Crossing For Cancer

Posted by crossingforcancer on October 16, 2008

October 7

It’s raining hard in Clinton.  I sit waiting in the café in Clinton for hours.   I have to admit, I kind of like the rain, while I’m inside or in the tent – not really riding.  It finally lightened up enough to ride with rain gear.  I was looking for the Katy Trail, which is a 250 mile crushed limestone bike trail that used to be the old railroad.  I just kind of cycled up and ended up running into it.  I felt it was a dream.  The sound of the hard packed limestone under my tires – literally a tree lined path for bikers.  It was such a  perfect atmosphere with the intoxicating smell of wet fresh leaves under me, the changing colors, wow.  And I have only gone 17 miles on it.  They say it will get even better.  I came to a town just before dark, went for a sandwich and found camping.  The guy wanted to charge me $4 for a campsite with no showers or anything, so I just kept rolling and found a nice clearing in the woods and parked my tent there.  I was waiting to cross the main street in that last town and actually had to wait for a horse and buggy covered wagon to cross.  It was an Amish community – beautiful.  Simple, happy and pure.

I can appreciate the way the Amish live.  I noticed there were quite a few horse and buggies in town.  I got to the trail, went up a few miles and found a little clearing for the tent.  I find myself seeing the finish line and daydreaming about what I used to do before this…

Oh yeah, I live in L.A., fight traffic, congestion and angry people – including myself – it’s really incredible to reflect on my Los Angeles life, compared to what I’ve been doing day in and day out since the beginning of the Crossing.  I actually think it’s normal to bike across the country now, as if it’s what everyone does. 

Well, breakfast is done.  The suns out.  It’s a refreshing 70 degrees.  No wind, no grasshoppers, plenty of deer and I’m wearing 98 percent citronella oil to keep the mosquitos from eating me alive and carrying me away.  I honestly don’t think I have enough blood in my body to live past two miles.  This trail is out in the sticks and I love it.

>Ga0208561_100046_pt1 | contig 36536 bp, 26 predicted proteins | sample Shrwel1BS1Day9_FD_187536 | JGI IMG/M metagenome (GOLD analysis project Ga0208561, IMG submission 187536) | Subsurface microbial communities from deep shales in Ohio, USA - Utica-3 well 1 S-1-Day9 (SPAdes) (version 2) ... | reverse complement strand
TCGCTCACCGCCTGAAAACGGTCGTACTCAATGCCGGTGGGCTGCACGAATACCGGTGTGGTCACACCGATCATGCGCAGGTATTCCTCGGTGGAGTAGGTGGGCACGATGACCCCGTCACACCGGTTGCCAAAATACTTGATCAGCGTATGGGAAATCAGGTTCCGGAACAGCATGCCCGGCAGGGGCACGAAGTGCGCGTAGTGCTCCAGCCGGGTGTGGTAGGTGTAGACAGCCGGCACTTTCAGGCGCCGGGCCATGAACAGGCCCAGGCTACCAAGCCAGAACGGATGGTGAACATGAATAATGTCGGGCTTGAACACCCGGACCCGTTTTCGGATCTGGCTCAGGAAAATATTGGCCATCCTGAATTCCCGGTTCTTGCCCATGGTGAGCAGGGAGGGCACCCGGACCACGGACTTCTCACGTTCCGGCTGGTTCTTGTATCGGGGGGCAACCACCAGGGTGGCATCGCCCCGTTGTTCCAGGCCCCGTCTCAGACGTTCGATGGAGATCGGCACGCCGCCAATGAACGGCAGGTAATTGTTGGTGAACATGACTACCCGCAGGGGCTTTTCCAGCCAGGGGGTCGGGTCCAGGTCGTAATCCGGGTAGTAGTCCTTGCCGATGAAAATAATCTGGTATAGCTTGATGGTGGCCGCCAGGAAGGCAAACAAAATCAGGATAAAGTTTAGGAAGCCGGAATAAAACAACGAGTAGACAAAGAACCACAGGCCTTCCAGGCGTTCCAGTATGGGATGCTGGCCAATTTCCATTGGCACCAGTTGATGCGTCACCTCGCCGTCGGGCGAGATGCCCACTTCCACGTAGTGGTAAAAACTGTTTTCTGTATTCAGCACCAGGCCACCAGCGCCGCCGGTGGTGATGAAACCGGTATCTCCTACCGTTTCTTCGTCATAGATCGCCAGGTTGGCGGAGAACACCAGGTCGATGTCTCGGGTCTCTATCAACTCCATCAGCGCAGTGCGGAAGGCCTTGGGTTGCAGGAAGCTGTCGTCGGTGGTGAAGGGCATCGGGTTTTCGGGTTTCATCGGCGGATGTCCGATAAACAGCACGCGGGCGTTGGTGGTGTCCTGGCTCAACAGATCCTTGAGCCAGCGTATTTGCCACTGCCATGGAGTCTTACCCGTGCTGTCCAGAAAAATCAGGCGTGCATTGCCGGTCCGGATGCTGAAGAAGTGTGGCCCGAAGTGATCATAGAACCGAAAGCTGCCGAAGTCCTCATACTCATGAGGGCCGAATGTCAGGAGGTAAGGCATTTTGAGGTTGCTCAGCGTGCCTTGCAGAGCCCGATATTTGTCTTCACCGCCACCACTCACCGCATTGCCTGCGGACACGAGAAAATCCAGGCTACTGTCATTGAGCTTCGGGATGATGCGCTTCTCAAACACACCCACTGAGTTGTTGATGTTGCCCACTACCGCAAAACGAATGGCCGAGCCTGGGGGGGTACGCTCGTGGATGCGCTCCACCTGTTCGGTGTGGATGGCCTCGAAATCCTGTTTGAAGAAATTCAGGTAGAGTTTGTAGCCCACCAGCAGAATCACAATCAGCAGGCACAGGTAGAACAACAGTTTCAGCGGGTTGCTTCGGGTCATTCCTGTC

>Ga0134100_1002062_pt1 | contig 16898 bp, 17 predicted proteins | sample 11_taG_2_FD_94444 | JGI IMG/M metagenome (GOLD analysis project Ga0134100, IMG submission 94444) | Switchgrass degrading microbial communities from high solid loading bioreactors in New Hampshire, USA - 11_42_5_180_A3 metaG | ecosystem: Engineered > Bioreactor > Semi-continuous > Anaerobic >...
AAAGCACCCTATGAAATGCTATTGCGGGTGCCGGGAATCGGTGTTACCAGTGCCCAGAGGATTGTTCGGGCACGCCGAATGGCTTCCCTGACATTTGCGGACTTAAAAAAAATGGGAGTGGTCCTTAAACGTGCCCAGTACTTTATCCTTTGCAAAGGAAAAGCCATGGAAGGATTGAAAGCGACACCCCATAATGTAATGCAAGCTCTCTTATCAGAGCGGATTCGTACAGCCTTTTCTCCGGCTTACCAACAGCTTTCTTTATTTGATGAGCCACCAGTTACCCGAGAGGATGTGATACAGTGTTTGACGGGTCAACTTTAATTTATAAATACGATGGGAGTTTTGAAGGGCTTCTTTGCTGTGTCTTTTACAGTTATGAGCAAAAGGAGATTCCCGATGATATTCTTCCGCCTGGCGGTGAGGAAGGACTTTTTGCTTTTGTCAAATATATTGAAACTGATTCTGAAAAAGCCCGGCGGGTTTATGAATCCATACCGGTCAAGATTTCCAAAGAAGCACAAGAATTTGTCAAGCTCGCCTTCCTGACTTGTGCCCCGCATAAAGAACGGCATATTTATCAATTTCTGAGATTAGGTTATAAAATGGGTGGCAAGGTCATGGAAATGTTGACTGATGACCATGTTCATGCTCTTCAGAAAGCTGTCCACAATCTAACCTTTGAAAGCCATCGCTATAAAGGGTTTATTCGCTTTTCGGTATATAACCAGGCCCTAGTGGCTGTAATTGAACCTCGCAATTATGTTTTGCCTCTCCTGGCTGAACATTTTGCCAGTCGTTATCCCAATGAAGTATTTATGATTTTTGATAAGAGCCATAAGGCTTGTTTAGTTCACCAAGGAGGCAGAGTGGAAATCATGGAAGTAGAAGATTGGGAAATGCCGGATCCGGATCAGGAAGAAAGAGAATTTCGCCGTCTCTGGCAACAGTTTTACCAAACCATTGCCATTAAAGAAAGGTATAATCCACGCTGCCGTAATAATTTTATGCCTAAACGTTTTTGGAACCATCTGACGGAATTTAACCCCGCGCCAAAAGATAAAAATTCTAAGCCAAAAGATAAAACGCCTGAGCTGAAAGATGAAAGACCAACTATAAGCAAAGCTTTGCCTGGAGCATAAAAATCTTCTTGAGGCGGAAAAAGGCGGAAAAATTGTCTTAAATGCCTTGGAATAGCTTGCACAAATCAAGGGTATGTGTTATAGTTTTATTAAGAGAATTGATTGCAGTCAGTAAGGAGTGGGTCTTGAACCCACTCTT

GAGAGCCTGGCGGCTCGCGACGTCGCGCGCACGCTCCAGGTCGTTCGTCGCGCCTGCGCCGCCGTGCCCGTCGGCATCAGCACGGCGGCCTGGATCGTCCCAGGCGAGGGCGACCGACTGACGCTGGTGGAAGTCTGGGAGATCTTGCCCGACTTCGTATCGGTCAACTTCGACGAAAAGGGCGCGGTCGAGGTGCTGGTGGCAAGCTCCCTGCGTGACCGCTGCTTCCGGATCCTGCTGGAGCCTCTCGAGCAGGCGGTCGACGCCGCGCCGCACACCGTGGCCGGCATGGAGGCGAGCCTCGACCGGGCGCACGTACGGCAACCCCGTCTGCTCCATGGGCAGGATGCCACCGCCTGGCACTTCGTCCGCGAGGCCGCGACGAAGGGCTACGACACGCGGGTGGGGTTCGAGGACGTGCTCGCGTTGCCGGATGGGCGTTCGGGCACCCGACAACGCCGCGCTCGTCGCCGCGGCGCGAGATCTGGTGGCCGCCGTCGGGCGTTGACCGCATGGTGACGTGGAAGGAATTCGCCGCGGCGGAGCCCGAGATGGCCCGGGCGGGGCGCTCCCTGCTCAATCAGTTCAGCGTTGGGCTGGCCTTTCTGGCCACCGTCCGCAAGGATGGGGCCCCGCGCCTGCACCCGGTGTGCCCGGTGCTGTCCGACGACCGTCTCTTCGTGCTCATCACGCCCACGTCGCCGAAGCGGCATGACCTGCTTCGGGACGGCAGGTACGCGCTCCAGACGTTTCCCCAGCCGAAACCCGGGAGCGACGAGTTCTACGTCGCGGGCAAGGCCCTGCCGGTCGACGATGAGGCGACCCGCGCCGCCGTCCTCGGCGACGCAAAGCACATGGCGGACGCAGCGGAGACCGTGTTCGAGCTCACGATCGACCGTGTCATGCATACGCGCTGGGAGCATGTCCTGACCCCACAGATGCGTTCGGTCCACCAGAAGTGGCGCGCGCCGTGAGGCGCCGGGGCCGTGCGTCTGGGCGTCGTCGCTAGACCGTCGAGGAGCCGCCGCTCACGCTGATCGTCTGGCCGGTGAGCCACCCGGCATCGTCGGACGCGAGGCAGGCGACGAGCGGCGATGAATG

Slept well in the local park after I called the sheriff to see if it was ok to camp there, Pete was his name.  Woke to another beeautfiul day in MO.  The night before I stopped at the KC general store.  They’re like the Starbucks of the mid-west.  Bought a bag of cheerios and some milk so I can have breakfast ready for the rest of the week. 

Rolling down the trail, to describe it is hard.  The trees surround the trail almost as if I’m riding through a tunnel of foliage.  The morning light slivers its way through to hit the moist leaves from last nights dew. Because of the dense air, the light-rays are almost visible as I cycle through this wonderland. I’m expecting Dorothy and the Tin Man to pop out at any time to ask if I want a bagel.

I came across one place that night, called Lucy’s Burgers, Beer & Grill and ended up sleeping in the back yard, they let me pitch my tent in the back there.  Woke up, had a tall glass of milk for the cheerios, some coffee.  The people in the town – the 50 or so – well, maybe 5 or so, are real nice.

I’m back on the trail and have had several flats on the rear tire.  I have about 16 patches on one tire.  Actually, that’s exaggerated.  It’s more like 6.  I’m on my spare tire for the spare tire, which I already patched with a dollar bill.  Good thing I had some small change and didn’t have to use a twenty.  

I ended up meeting up with this couple – Danielle and Caleb.  They’re a really nice, young couple, also just riding a couple of days on the Katy Trail.  They told me about this bunkhouse, where I arrived at a town called Pivot, for another unusual sleeping arrangement.  It is a building or bunkhouse donated by an elderly lady in the town, for the Katy Trail cyclists basically.  It’s a town of 11 people and a cool old funky bunkhouse.  It costs five dollars, you mail the payment in and the key is actually hanging on the light pole outside the building.  “The Turner Katy Trail Shelter.”  Turner is the lady’s last name.